Pim-1 controls NF-kappaB signalling by stabilizing RelA/p65.
ABSTRACT Post-translational modification and degradation of proteins by the ubiquitin-proteasome system are key regulatory mechanisms in cellular responses to various stimuli. The NF-kappaB signaling pathway is controlled by the ubiquitin-mediated proteolysis. RelA/p65, which is a main subunit of NF-kappaB, is ubiquitinated for degradation by SOCS-1, but the functional mechanism of its ubiquitination remains poorly understood. In this study we show that phosphorylation of RelA/p65 at Ser276 prevents its degradation by ubiquitin-mediated proteolysis. In contrast, impairment of Ser276 phosphorylation affects constitutive degradation of RelA/p65. Importantly, we identify Pim-1 as a further kinase responsible for the phosphorylation of RelA/p65 at Ser276. Depletion of Pim-1 hinders not only Ser276 phosphorylation but also transactivation of RelA/p65 target genes. We also show that Pim-1 contributes to recruitment of RelA/p65 to kappaB-elements to activate NF-kappaB signalling after TNF-alpha stimulation. In concert with these results, the knockdown of Pim-1 impairs IL-6 production and augments apoptosis by interfering RelA/p65 activation. These findings provide a model in which Pim-1 phosphorylation of RelA/p65 at Ser276 allows defense against ubiquitin-mediated degradation and whereby exerts activation of NF-kappaB signalling.
Article: NF-kappaB P50/P65 hetero-dimer mediates differential regulation of CD166/ALCAM expression via interaction with micoRNA-9 after serum deprivation, providing evidence for a novel negative auto-regulatory loop.[show abstract] [hide abstract]
ABSTRACT: CD166/ALCAM plays an important role in tumor aggression and progression as well as protecting cancer cells against apoptosis and autophagy. However, the mechanism by which pro-cell death signals control CD166 expression remains unclear. Here we show that following serum deprivation (SD), upregulation of CD166 protein is shorter than that of CD166 mRNA. Molecular analysis revealed both CD166 and miR-9-1 as two novel NF-κB target genes in hepatoma cells. In vivo activation and translocation of the NF-κB P50/P65 hetero-dimer into the nucleus following the phosphorylation and accompanied degradation of its inhibitor, IκBα, contributes to efficient transcription of both genes following SD. We show that following serum starvation, delayed up-regulation of miR-9 represses translation of CD166 protein through its target sites in the 3'-UTR of CD166 mRNA. We also propose that miR-9 promotes cell migration largely due to inhibition of CD166. Collectively, the study elucidates a novel negative auto-regulatory loop in which NF-κB mediates differential regulation of CD166 after SD.Nucleic Acids Research 05/2011; 39(15):6440-55. · 8.03 Impact Factor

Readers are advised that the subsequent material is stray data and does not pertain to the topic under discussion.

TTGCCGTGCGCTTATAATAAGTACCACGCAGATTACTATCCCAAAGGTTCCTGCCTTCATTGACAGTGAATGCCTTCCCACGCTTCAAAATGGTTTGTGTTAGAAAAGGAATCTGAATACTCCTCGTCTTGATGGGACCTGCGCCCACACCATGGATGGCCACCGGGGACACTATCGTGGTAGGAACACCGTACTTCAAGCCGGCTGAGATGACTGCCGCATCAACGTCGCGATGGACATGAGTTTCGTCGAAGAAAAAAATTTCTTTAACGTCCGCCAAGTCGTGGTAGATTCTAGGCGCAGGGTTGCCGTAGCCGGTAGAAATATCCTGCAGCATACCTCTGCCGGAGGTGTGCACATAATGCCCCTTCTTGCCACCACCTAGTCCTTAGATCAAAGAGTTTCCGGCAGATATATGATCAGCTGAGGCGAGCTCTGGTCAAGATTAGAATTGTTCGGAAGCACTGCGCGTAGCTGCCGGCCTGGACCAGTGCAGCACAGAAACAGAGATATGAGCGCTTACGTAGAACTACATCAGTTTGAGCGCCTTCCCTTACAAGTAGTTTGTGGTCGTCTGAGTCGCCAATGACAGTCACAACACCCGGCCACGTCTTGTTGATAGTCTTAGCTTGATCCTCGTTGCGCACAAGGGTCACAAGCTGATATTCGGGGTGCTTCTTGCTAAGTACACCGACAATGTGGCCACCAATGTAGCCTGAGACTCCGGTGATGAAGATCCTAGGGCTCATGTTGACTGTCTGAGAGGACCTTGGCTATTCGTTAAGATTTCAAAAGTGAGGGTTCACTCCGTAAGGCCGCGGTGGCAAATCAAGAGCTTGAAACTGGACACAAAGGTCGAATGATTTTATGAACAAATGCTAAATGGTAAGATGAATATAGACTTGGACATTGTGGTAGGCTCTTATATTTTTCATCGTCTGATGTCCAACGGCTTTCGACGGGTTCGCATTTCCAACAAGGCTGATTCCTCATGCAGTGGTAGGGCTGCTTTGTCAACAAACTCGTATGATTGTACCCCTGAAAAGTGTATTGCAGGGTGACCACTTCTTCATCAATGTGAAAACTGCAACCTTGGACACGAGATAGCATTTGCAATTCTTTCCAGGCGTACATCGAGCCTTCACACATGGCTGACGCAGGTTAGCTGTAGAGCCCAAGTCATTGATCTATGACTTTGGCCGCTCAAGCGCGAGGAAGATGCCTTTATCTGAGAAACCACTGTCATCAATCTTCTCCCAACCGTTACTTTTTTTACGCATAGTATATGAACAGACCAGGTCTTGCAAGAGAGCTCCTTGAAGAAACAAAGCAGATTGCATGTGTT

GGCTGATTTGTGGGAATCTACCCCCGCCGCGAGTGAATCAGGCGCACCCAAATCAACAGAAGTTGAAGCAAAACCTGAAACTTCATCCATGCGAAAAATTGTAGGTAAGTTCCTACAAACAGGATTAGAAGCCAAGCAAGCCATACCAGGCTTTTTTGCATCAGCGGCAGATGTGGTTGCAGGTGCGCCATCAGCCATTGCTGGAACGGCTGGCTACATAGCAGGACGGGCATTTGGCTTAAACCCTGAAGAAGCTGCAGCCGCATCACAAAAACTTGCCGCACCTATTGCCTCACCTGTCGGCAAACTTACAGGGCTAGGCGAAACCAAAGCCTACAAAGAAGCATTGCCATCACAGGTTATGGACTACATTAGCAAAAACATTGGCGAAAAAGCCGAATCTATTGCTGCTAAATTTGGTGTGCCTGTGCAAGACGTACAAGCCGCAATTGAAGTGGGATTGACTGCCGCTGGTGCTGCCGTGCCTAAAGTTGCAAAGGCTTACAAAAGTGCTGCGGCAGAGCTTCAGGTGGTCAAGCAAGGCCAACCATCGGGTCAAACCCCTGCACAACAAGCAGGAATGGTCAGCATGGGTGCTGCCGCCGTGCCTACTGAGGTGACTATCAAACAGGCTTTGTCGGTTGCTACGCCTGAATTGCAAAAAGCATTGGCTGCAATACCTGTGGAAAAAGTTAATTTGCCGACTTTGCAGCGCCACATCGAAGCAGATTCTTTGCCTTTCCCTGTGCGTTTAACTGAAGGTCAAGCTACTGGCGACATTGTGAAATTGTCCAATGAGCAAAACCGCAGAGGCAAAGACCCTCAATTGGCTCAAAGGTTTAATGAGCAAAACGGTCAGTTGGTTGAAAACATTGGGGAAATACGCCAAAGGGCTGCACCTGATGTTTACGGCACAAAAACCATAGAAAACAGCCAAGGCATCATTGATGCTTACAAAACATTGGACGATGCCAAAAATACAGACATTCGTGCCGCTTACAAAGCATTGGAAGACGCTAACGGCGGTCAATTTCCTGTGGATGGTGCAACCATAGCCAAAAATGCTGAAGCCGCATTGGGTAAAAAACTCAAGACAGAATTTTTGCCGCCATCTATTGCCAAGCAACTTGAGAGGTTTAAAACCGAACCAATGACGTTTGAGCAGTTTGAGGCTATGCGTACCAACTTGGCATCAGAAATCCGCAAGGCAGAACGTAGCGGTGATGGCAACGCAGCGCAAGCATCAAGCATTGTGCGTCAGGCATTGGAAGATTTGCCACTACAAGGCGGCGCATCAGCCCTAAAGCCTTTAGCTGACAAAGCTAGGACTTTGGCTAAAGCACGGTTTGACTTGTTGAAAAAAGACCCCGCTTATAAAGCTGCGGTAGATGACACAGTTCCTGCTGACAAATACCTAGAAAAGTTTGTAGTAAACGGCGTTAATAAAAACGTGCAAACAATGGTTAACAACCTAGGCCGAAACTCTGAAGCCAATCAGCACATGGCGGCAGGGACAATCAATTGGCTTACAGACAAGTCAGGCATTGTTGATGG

Article: M-CSF induces monocyte survival by activating NF-κB p65 phosphorylation at Ser276 via protein kinase C.[show abstract] [hide abstract]
ABSTRACT: Macrophage colony-stimulating factor (M-CSF) promotes mononuclear phagocyte survival and proliferation. The transcription factor Nuclear Factor-kappaB (NF-κB) is a key regulator of genes involved in M-CSF-induced mononuclear phagocyte survival and this study focused at identifying the mechanism of NF-κB transcriptional activation. Here, we demonstrate that M-CSF stimulated NF-κB transcriptional activity in human monocyte-derived macrophages (MDMs) and the murine macrophage cell line RAW 264.7. The general protein kinase C (PKC) inhibitor Ro-31-8220, the conventional PKCα/β inhibitor Gö-6976, overexpression of dominant negative PKCα constructs and PKCα siRNA reduced NF-κB activity in response to M-CSF. Interestingly, Ro-31-8220 reduced Ser276 phosphorylation of NF-κBp65 leading to decreased M-CSF-induced monocyte survival. In this report, we identify conventional PKCs, including PKCα as important upstream kinases for M-CSF-induced NF-κB transcriptional activation, NF-κB-regulated gene expression, NF-κB p65 Ser276 phosphorylation, and macrophage survival. Lastly, we find that NF-κB p65 Ser276 plays an important role in basal and M-CSF-stimulated NF-κB activation in human mononuclear phagocytes.PLoS ONE 01/2011; 6(12):e28081. · 4.09 Impact Factor
Article: Monoubiquitination of nuclear RelA negatively regulates NF-κB activity independent of proteasomal degradation.[show abstract] [hide abstract]
ABSTRACT: Termination and resolution of inflammation are tightly linked to the inactivation of one of its strongest inducers, NF-κB. While canonical post-stimulus inactivation is achieved by upregulation of inhibitory molecules that relocate NF-κB complexes to the cytoplasm, termination of the NF-κB response can also be accomplished directly in the nucleus by posttranslational modifications, e.g., ubiquitination of the RelA subunit. Here we reveal a functional role for RelA monoubiquitination in regulating NF-κB activity. By employing serine-to-alanine mutants, we found that hypo-phosphorylated nuclear RelA is monoubiquitinated on multiple lysine residues. Ubiquitination was reversed by IκBα expression and was reduced when nuclear translocation was inhibited. RelA monoubiquitination decreased NF-κB transcriptional activity despite prolonged nuclear presence and independently of RelA degradation, possibly through decreased CREB-binding protein (CBP) co-activator binding. Polyubiquitin-triggered proteasomal degradation has been proposed as a model for RelA inactivation. However, here we show that proteasomal inhibition, similar to RelA hypo-phosphorylation, resulted in nuclear translocation and monoubiquitination of RelA. These findings indicate a degradation-independent mechanism for regulating the activity of nuclear RelA by ubiquitination.Cellular and Molecular Life Sciences CMLS 01/2012; 69(12):2057-73. · 6.57 Impact Factor